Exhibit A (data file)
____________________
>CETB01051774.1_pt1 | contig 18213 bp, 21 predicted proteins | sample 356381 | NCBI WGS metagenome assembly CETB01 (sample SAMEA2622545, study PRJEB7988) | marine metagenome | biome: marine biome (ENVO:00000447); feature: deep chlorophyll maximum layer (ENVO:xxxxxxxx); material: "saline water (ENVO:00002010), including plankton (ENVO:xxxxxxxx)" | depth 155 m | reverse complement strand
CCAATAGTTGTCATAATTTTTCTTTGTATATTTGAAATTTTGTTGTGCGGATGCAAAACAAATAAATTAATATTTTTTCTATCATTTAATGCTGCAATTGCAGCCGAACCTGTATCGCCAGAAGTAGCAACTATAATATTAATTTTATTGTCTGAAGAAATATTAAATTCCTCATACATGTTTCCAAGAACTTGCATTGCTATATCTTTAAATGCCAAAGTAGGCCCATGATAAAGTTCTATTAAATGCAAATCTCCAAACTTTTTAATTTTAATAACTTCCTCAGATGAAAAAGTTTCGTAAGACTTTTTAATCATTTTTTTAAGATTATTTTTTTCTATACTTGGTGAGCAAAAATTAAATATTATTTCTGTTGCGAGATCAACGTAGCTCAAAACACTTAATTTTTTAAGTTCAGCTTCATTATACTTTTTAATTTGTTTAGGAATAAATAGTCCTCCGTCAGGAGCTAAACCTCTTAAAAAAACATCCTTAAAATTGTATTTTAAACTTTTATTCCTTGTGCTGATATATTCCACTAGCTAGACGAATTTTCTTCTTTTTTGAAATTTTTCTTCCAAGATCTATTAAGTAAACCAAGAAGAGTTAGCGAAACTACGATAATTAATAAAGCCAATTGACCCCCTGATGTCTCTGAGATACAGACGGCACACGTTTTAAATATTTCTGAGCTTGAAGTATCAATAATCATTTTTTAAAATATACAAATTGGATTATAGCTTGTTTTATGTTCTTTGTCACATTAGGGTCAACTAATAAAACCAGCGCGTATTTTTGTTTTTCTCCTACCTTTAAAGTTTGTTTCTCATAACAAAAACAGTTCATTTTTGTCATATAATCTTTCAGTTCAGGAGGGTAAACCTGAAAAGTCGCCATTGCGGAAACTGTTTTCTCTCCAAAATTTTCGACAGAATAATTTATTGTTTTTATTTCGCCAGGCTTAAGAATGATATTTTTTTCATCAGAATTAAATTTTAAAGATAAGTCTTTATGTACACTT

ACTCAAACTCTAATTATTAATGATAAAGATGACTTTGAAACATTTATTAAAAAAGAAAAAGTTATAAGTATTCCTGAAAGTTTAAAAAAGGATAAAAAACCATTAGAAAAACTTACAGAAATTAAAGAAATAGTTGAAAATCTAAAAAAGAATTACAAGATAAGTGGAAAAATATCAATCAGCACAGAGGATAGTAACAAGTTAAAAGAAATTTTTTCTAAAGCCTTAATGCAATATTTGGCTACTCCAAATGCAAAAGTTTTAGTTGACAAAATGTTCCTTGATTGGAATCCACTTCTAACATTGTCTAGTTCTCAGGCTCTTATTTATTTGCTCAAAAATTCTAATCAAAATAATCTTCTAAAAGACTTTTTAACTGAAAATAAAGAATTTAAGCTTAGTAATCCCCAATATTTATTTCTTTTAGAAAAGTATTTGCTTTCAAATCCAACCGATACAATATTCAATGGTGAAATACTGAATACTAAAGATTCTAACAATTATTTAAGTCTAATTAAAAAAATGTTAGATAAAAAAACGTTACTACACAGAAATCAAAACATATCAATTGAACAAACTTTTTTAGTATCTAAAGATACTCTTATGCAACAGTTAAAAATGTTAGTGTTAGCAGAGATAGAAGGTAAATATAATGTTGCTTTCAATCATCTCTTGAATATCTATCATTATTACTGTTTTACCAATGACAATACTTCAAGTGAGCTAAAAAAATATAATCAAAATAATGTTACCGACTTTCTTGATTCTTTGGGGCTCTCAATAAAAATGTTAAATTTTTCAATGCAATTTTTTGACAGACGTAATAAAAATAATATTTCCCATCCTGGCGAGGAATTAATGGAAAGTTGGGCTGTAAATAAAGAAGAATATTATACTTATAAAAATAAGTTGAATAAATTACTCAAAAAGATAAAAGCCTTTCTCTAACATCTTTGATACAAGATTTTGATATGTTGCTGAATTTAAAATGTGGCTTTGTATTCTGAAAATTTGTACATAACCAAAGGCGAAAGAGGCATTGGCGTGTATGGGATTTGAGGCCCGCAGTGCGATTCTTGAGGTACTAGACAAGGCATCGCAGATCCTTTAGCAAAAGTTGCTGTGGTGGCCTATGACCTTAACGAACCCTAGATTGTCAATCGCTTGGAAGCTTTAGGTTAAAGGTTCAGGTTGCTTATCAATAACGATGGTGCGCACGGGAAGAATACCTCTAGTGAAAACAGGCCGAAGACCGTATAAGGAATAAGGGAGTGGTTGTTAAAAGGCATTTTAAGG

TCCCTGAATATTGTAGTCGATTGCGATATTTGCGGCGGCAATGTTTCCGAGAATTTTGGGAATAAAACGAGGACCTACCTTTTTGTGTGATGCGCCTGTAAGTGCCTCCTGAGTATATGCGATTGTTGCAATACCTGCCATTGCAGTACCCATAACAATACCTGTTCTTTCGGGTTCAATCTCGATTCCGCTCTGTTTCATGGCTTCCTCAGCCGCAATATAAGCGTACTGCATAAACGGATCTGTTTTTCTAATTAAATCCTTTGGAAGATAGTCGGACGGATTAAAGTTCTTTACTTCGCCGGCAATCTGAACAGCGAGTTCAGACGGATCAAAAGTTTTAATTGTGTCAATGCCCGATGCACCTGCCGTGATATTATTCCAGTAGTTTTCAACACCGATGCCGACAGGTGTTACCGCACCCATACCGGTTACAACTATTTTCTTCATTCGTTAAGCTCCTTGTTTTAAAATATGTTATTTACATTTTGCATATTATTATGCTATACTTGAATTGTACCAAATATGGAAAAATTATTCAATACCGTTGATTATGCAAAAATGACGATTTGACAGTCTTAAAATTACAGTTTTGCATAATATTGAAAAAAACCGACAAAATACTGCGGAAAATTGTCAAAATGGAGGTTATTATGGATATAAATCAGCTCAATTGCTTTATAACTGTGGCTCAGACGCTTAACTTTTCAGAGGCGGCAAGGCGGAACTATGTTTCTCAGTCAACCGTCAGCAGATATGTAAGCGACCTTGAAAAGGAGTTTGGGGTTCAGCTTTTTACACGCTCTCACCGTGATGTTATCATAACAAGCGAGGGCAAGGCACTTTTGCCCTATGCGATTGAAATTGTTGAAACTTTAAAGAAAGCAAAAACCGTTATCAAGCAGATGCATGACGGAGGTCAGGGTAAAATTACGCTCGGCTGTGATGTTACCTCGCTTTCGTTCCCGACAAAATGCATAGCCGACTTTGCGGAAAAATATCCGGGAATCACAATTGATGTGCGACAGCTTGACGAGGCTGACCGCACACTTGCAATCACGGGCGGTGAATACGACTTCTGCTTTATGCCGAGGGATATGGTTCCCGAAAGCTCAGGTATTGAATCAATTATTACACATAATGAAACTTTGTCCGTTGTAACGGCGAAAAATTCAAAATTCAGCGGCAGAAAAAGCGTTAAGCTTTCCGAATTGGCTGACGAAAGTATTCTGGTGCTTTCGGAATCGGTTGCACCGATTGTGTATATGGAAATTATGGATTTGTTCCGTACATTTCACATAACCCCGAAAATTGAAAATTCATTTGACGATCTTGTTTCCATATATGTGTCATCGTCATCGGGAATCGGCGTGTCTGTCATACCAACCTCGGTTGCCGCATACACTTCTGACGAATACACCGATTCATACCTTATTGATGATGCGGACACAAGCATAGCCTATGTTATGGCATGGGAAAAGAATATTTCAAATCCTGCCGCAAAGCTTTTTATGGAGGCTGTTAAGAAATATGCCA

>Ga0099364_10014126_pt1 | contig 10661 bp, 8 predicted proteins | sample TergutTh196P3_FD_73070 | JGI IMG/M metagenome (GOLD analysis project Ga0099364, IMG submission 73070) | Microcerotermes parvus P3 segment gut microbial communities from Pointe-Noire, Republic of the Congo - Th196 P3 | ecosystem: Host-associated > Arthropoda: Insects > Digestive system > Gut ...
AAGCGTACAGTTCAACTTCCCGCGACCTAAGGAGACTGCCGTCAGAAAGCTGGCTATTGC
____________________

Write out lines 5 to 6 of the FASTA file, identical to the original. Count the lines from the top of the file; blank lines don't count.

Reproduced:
>Ga0099364_10014126_pt1 | contig 10661 bp, 8 predicted proteins | sample TergutTh196P3_FD_73070 | JGI IMG/M metagenome (GOLD analysis project Ga0099364, IMG submission 73070) | Microcerotermes parvus P3 segment gut microbial communities from Pointe-Noire, Republic of the Congo - Th196 P3 | ecosystem: Host-associated > Arthropoda: Insects > Digestive system > Gut ...
AAGCGTACAGTTCAACTTCCCGCGACCTAAGGAGACTGCCGTCAGAAAGCTGGCTATTGC